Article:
Becoming a Criminologist: How to become a Criminologist
This specialized position requires individuals who are highly analytical and insightful. Criminologists study criminal law and criminal behavior, so a graduate-level degree is required. Depending on where you work, you may need a Master’s degree or a Ph.D. if you plan to teach at a university.
Top Schools Offering Criminologist Degree Programs:
The links below will allow you to request free enrollment information directly from top national schools that offer a Criminologist degree program:
Degree Requirements to become a Criminologist:
Because criminologists need to have a graduate level degree, there isn’t necessarily a required undergraduate degree, though some schools may wish their applicants to have Bachelor’s degrees in criminal justice, history, political science, or a related field. Once you reach the graduate level, however, your courses will include studies in criminology, sociology, psychology, law, and even design and systems analysis. Elective classes at the undergraduate or graduate level may also include computer science, statistics, logic or writing-intensive classes.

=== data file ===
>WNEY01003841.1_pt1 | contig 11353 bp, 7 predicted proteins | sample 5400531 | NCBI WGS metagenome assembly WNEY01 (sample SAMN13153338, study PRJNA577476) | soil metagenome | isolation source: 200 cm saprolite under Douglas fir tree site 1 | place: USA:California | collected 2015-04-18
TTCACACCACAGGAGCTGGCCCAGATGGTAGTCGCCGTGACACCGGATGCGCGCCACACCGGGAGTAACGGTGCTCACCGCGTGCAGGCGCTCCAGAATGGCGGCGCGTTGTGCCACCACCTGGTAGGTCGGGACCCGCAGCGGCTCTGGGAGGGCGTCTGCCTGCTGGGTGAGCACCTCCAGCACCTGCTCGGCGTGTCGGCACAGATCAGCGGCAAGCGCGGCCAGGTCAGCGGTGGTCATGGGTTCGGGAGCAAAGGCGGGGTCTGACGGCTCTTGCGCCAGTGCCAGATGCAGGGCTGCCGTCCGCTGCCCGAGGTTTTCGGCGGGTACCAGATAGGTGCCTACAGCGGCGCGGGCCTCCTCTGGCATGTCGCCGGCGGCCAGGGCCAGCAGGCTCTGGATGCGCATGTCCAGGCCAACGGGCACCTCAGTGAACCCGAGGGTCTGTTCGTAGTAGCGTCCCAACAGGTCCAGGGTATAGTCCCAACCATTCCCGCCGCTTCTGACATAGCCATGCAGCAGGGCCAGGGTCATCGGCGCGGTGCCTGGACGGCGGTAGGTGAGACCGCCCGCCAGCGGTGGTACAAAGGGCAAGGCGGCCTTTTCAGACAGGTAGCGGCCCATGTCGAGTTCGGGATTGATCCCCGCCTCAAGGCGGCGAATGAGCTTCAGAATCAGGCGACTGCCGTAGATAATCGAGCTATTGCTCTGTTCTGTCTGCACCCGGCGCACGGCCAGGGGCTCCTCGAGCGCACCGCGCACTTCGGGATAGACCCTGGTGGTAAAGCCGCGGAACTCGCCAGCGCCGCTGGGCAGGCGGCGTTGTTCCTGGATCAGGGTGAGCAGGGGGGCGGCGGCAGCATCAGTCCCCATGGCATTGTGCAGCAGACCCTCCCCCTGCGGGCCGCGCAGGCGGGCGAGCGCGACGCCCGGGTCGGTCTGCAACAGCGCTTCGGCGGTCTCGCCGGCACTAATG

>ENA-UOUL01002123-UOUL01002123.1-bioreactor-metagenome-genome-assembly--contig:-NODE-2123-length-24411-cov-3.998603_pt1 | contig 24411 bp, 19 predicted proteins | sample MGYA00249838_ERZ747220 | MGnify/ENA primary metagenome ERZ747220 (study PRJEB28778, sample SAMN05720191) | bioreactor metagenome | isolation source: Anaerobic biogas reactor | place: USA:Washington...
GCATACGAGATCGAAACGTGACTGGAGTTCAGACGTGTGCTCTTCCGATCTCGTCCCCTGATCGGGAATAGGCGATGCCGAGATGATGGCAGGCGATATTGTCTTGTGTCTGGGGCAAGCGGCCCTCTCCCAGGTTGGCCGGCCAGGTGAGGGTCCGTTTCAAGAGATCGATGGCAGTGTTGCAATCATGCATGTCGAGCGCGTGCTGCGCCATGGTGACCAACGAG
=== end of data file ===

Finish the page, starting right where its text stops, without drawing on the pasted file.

Duties of a Criminologist: What are the duties / traits of a successful Criminologist?
Some criminologists are employed by government agencies or private organizations to conduct research and advise on specific cases and the overall criminal justice system. These professionals need to understand all the latest developments in criminal psychology, juvenile justice, corrections, drug addiction, race and the criminal justice system, victimology and more. Other criminologists prefer to teach the subject at a university, where they research and conduct classes in law reform, psychology and other related topics.
Criminologist Salary: How much does a Criminologist make?
Because the career options for criminologists are so varied, the salary outlook ranges from $38,000 to over $80,000 for professors and teachers, and between $36,000 and $45,000 for professionals.